I commonly create a method to call this. The only slight caveat to this is if you ever need to change one of the actions calling it (not that common, but it happens sometimes).

View

So to elaborate on what I said before about making the SortProvider a parameter to the action.

public ViewResult Index(SortProvider sortProvider, string currentFilter, string searchString, int? page)
{
    // ...
    sortProvider.Sort(hardwares);
}

Your links would change to something like this:

@Html.ActionLink("Serial No.", "Index", "Hardware", new RouteValueDictionary() { { "sortProvider.SortBy", "serialNo" }, { "sortProvider.IsDescending", SomeBooleanCondition.ToString() } }, null)

That way it will automatically map to the SortProvider's properties named "SortBy" and "IsDescending".

NOTE: This is only possible if the SortProvider has a default constructor (no parameters) otherwise model binding won't know how to instantiate the object.

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  • \$\begingroup\$ Thank you for the answer. Do you think I should put those in the HardwareController.cs file for now? And as I abstract other features out the other Controllers, I can pool together things that are similar? \$\endgroup\$
    – J Hache
    Jun 22 '16 at 17:54
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    \$\begingroup\$ I would suggest giving them their own files. It's usually not a good idea having multiple classes in a single file. You should focus on the SRP (Single Responsibility Principal). If something relates to sorting a particular class create a SortProvider for that class, if it relates to filtering for a particular class (e.g. Hardware) create a filter provider for it, etc. \$\endgroup\$
    – Shelby115
    Jun 22 '16 at 18:01
  • \$\begingroup\$ I was going to do it later, but you're right, I might as well do it now. I have the traditional MVC structure i.e: Models have a folder, controllers do too, etc. I have a folder for the Interfaces. Should I group Concrete Implementations as a folder? Or is sorting and filtering considered a Service? I'm not too sure where HardwareSortProvider should be in my project structure. \$\endgroup\$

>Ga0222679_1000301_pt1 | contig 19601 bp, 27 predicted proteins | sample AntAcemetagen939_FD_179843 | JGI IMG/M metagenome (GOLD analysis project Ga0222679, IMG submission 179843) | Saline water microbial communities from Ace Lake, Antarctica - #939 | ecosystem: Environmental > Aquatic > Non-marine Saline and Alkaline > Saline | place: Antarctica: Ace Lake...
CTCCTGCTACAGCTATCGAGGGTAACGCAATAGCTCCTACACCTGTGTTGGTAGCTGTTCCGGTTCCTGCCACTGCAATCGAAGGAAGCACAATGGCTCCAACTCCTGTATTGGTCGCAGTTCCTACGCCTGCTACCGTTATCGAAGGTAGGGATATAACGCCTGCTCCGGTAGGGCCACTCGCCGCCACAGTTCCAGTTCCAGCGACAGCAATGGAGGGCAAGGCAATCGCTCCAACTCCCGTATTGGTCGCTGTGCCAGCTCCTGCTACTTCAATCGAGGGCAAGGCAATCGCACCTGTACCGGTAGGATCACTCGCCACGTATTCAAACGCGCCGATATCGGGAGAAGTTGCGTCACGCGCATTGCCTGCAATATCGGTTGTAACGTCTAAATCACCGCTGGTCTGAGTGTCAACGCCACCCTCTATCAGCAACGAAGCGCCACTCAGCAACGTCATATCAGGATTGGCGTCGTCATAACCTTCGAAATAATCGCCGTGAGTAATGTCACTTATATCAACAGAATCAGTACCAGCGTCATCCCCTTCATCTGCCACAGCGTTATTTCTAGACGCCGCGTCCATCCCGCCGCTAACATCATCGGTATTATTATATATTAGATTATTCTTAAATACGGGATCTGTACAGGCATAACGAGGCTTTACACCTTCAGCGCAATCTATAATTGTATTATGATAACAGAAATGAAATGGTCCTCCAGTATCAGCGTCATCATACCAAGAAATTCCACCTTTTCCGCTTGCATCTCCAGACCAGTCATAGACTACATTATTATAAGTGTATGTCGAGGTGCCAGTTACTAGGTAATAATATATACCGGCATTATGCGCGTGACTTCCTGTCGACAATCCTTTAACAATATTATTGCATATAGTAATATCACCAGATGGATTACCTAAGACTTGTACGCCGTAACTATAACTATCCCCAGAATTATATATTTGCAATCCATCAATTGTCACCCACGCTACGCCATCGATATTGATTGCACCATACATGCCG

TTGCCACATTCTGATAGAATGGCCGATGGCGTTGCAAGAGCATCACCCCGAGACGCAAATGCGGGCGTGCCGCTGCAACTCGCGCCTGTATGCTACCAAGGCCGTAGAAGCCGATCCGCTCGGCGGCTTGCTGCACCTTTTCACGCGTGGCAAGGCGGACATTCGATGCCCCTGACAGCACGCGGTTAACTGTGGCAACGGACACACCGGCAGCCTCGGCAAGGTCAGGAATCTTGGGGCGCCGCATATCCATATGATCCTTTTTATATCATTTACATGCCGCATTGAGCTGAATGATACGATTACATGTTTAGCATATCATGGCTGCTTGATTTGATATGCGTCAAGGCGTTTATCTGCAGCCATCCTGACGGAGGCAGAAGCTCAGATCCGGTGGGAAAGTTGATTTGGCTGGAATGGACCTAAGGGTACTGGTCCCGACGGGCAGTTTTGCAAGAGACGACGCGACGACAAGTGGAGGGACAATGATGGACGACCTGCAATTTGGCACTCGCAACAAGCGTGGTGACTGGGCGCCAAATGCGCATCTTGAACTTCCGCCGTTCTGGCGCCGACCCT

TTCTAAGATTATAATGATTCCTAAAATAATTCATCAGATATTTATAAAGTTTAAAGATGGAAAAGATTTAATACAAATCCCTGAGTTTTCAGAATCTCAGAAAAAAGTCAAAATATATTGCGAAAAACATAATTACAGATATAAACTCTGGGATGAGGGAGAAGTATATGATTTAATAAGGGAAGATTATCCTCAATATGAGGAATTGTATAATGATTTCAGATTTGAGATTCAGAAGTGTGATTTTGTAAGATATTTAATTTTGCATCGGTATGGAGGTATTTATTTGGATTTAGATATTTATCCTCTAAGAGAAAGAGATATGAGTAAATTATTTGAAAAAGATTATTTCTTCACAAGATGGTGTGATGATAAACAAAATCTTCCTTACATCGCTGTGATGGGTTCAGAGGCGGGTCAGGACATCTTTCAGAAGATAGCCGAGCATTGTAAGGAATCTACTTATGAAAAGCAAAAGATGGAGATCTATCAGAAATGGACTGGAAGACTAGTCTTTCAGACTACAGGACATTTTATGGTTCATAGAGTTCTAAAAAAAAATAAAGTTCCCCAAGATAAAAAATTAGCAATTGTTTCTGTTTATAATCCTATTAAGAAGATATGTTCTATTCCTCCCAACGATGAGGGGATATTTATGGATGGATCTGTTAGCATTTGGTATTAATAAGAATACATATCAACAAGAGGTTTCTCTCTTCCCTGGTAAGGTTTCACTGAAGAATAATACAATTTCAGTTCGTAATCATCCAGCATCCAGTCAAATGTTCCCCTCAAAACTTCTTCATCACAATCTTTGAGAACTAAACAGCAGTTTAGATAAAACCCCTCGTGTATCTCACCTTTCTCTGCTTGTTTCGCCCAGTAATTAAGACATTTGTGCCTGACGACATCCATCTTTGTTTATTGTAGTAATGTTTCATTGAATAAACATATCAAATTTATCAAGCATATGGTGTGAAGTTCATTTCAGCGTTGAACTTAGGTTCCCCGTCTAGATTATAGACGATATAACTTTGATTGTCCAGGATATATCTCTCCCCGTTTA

– J Hache
    Jun 22 '16 at 18:06
  • 3
    \$\begingroup\$ I typically either have the interfaces in the same folder or a separate project entirely (depending the requirements and how lazy I'm being). Typically I place a folder inside the models folder named after that grouping of classes (e.g. FilterProviders, SortProviders, etc). Note: This isn't necessarily the best way, this is just how I do it. Not claiming to know the best way in this case \$\endgroup\$
    – Shelby115
    Jun 22 '16 at 18:11
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    \$\begingroup\$ I ended up using my original switch case, with the signature for the function being public IQueryable<Hardware> Sort(IQueryable<Hardware> hardwares, string sortBy). The interface's signature is IQueryable<T> Sort(IQueryable<T> source, string sortBy);. I did not have to modify my view. A simpler refactor, which achieves the same thing. \$\endgroup\$
    – J Hache
    Jun 28 '16 at 16:26